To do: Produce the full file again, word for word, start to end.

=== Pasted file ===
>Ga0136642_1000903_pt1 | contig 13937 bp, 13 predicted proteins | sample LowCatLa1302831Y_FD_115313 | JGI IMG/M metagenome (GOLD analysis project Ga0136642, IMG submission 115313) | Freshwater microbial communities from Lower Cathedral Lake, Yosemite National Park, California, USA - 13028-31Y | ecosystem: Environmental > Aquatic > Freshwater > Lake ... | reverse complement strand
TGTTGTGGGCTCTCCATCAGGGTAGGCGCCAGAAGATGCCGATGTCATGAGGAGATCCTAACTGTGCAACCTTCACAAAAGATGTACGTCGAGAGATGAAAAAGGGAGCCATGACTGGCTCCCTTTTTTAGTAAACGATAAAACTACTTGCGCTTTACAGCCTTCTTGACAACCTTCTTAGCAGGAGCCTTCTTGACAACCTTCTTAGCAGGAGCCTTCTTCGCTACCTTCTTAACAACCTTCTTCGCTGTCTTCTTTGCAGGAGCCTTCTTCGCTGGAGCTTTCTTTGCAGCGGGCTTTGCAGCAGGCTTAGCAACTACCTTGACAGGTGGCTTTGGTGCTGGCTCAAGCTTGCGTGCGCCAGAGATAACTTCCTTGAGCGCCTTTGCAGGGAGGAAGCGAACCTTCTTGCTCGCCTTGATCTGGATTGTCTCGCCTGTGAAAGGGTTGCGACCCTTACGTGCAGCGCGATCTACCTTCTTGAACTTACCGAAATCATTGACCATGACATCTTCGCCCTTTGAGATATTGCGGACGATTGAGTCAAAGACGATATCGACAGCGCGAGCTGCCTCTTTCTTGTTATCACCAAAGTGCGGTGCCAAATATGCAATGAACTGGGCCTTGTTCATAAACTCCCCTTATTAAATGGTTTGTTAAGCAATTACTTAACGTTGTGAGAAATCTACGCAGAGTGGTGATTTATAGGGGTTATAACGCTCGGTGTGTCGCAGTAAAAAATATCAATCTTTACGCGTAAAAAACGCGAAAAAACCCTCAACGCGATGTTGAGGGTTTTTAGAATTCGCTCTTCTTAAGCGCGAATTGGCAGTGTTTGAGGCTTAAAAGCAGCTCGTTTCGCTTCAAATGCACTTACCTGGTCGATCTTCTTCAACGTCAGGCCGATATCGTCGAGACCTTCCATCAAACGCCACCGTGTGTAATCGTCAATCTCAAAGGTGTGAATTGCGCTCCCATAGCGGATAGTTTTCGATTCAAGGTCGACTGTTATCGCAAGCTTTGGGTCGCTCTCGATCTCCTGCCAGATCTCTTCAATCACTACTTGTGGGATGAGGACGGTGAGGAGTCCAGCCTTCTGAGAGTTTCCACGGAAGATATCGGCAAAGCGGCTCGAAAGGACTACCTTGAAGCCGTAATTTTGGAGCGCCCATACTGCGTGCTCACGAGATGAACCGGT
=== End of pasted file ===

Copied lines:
>Ga0136642_1000903_pt1 | contig 13937 bp, 13 predicted proteins | sample LowCatLa1302831Y_FD_115313 | JGI IMG/M metagenome (GOLD analysis project Ga0136642, IMG submission 115313) | Freshwater microbial communities from Lower Cathedral Lake, Yosemite National Park, California, USA - 13028-31Y | ecosystem: Environmental > Aquatic > Freshwater > Lake ... | reverse complement strand
TGTTGTGGGCTCTCCATCAGGGTAGGCGCCAGAAGATGCCGATGTCATGAGGAGATCCTAACTGTGCAACCTTCACAAAAGATGTACGTCGAGAGATGAAAAAGGGAGCCATGACTGGCTCCCTTTTTTAGTAAACGATAAAACTACTTGCGCTTTACAGCCTTCTTGACAACCTTCTTAGCAGGAGCCTTCTTGACAACCTTCTTAGCAGGAGCCTTCTTCGCTACCTTCTTAACAACCTTCTTCGCTGTCTTCTTTGCAGGAGCCTTCTTCGCTGGAGCTTTCTTTGCAGCGGGCTTTGCAGCAGGCTTAGCAACTACCTTGACAGGTGGCTTTGGTGCTGGCTCAAGCTTGCGTGCGCCAGAGATAACTTCCTTGAGCGCCTTTGCAGGGAGGAAGCGAACCTTCTTGCTCGCCTTGATCTGGATTGTCTCGCCTGTGAAAGGGTTGCGACCCTTACGTGCAGCGCGATCTACCTTCTTGAACTTACCGAAATCATTGACCATGACATCTTCGCCCTTTGAGATATTGCGGACGATTGAGTCAAAGACGATATCGACAGCGCGAGCTGCCTCTTTCTTGTTATCACCAAAGTGCGGTGCCAAATATGCAATGAACTGGGCCTTGTTCATAAACTCCCCTTATTAAATGGTTTGTTAAGCAATTACTTAACGTTGTGAGAAATCTACGCAGAGTGGTGATTTATAGGGGTTATAACGCTCGGTGTGTCGCAGTAAAAAATATCAATCTTTACGCGTAAAAAACGCGAAAAAACCCTCAACGCGATGTTGAGGGTTTTTAGAATTCGCTCTTCTTAAGCGCGAATTGGCAGTGTTTGAGGCTTAAAAGCAGCTCGTTTCGCTTCAAATGCACTTACCTGGTCGATCTTCTTCAACGTCAGGCCGATATCGTCGAGACCTTCCATCAAACGCCACCGTGTGTAATCGTCAATCTCAAAGGTGTGAATTGCGCTCCCATAGCGGATAGTTTTCGATTCAAGGTCGACTGTTATCGCAAGCTTTGGGTCGCTCTCGATCTCCTGCCAGATCTCTTCAATCACTACTTGTGGGATGAGGACGGTGAGGAGTCCAGCCTTCTGAGAGTTTCCACGGAAGATATCGGCAAAGCGGCTCGAAAGGACTACCTTGAAGCCGTAATTTTGGAGCGCCCATACTGCGTGCTCACGAGATGAACCGGT